NORTHAMPTON – A scramble to find handicapped-accessible housing for the city’s first refugee family has come to an end for at least a year thanks to a prominent local developer who will open the doors to one of his new condominiums at Village Hill Northampton this month.
Wright Builders, a local construction firm known for its sustainable building practices, will allow the Iraqi family from Baghdad to live for a year in the first-floor model condo at the company’s posh Upper Ridge development.
The family is currently living in temporary housing after it was discovered shortly before their Feb. 17 arrival that 56-year-old Jasimiyah Hussein uses a wheelchair after suffering from polio back home.
Wright Builders founder Jonathan Wright said he knows the Northampton housing landscape well, so it was concerning to hear that Catholic Charities, the reception and placement agency helping to resettle refugees in Northampton, still hadn’t found permanent housing for Hussein and her two sons, Yousuf Al-Dulaimi, 26, and, Ayoob Al-Dulaimi, 20.
“You mean in March you want a handicap-accessible building?” he said at the time. “There aren’t any!”
That is, except for his firm’s unit, which was being finished as a model for potential buyers.
“We talked about it at our company, because this would be sold this year,” Wright said.
Catholic Charities will pay a stipend of $825 a month for the family’s housing — far less than the normal market-rate monthly rent for the condo, which Wright said is around $2,200.
But in the end, he said the financial “inconvenience” of not immediately selling the flat amounts to little more than a “first-world problem.”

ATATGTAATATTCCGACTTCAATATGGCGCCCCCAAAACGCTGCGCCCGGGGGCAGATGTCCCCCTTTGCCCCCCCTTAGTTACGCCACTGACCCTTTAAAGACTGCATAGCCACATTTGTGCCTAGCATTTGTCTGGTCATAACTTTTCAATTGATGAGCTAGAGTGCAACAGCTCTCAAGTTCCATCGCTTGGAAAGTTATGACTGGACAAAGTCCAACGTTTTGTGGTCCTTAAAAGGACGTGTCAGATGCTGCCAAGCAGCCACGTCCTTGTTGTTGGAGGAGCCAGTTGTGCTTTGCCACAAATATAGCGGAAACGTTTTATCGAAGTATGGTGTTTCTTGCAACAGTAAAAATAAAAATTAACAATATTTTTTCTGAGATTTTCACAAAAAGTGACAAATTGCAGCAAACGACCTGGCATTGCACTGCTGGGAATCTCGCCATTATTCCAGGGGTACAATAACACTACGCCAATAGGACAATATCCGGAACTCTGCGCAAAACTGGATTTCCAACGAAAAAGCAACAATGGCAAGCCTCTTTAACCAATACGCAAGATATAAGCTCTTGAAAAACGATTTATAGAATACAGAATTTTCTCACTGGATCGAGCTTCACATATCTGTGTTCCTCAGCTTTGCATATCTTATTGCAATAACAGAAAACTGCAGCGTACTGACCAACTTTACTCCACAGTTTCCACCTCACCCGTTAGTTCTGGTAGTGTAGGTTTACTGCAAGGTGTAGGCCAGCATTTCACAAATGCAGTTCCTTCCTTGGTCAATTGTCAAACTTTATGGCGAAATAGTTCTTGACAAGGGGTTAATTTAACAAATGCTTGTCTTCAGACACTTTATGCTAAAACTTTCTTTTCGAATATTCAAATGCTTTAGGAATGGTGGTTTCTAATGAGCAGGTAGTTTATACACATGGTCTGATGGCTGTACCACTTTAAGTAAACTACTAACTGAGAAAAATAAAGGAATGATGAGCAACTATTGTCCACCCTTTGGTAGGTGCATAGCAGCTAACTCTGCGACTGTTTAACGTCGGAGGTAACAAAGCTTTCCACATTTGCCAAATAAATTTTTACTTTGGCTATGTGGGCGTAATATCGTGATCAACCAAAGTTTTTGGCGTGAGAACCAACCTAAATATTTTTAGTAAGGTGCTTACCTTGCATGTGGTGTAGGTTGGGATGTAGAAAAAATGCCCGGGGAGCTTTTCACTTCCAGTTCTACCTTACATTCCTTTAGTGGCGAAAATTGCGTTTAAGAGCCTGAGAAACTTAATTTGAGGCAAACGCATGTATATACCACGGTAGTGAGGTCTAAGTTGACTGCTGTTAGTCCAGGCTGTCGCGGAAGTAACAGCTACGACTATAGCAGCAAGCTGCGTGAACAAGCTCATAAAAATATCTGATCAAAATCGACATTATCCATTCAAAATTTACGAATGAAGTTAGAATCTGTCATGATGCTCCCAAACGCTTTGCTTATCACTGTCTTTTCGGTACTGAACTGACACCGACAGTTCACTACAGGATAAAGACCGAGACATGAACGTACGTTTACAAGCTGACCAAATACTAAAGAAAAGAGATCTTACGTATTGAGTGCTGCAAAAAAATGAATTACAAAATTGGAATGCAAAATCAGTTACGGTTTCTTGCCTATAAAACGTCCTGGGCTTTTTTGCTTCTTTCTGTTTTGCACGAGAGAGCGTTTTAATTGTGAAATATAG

“As a larger community of Northampton and the state of Massachusetts, this is something as people we’ve decided to do,” he said of accepting refugee families. “This is a good thing.”
The building still had that new carpet-and-paint smell when Wright gave the Gazette a tour Friday afternoon. Wright insisted the smell wasn’t the usual toxic new-house odor, as his company designs green-certified buildings.
The two-bedroom, two-bathroom condo — priced at $529,000 — has wooden floors, stone countertops, an outdoor patio and a den off the living room, where Wright said some residents put a piano, or make into a work space. The family’s soon-to-be neighbors will be taking care of the $485 monthly maintenance fee.
“You don’t see that kind of extraordinary giving,” said Kathryn Buckley-Brawner, the executive director of Catholic Charities in Springfield. “It’s just really amazing to see that kind of outpouring of compassion.”
Buckley-Brawner was with the family when they looked over the condo’s floor plans, talking in anticipation about where things would go when they move in.
“They poured over the plans and were very much talkative and excited about the prospect,” Buckley-Brawner said.
For some neighbors, that excitement is mutual.
“I think it’s great,” said Rev. Todd Weir of First Churches of Northampton, who lives down the street from the family’s future home. “Our neighborhood, our whole community is looking for any way they can help.”
He said the announcement that the refugees were moving in went out over the neighborhood’s email list, and that everyone seemed eager to meet their new neighbors.
“I’m sure people will be very welcoming and accommodating,” he said.
After the one-year arrangement ends, Wright plan to sell the condo. By then, Wright anticipates family will have found employment.
“This is a great jumping off point,” he said.
Hussein and her sons spent more than two years in a refugee camp in Turkey before arriving in the Valley as part of a contingent of 51 refugees that Catholic Charities intended to resettle before President Donald Trump’s administration left those plans in uncertain territory.
Wright said the condo will be ready for the family on March 17.
Dusty Christensen can be reached at email@example.com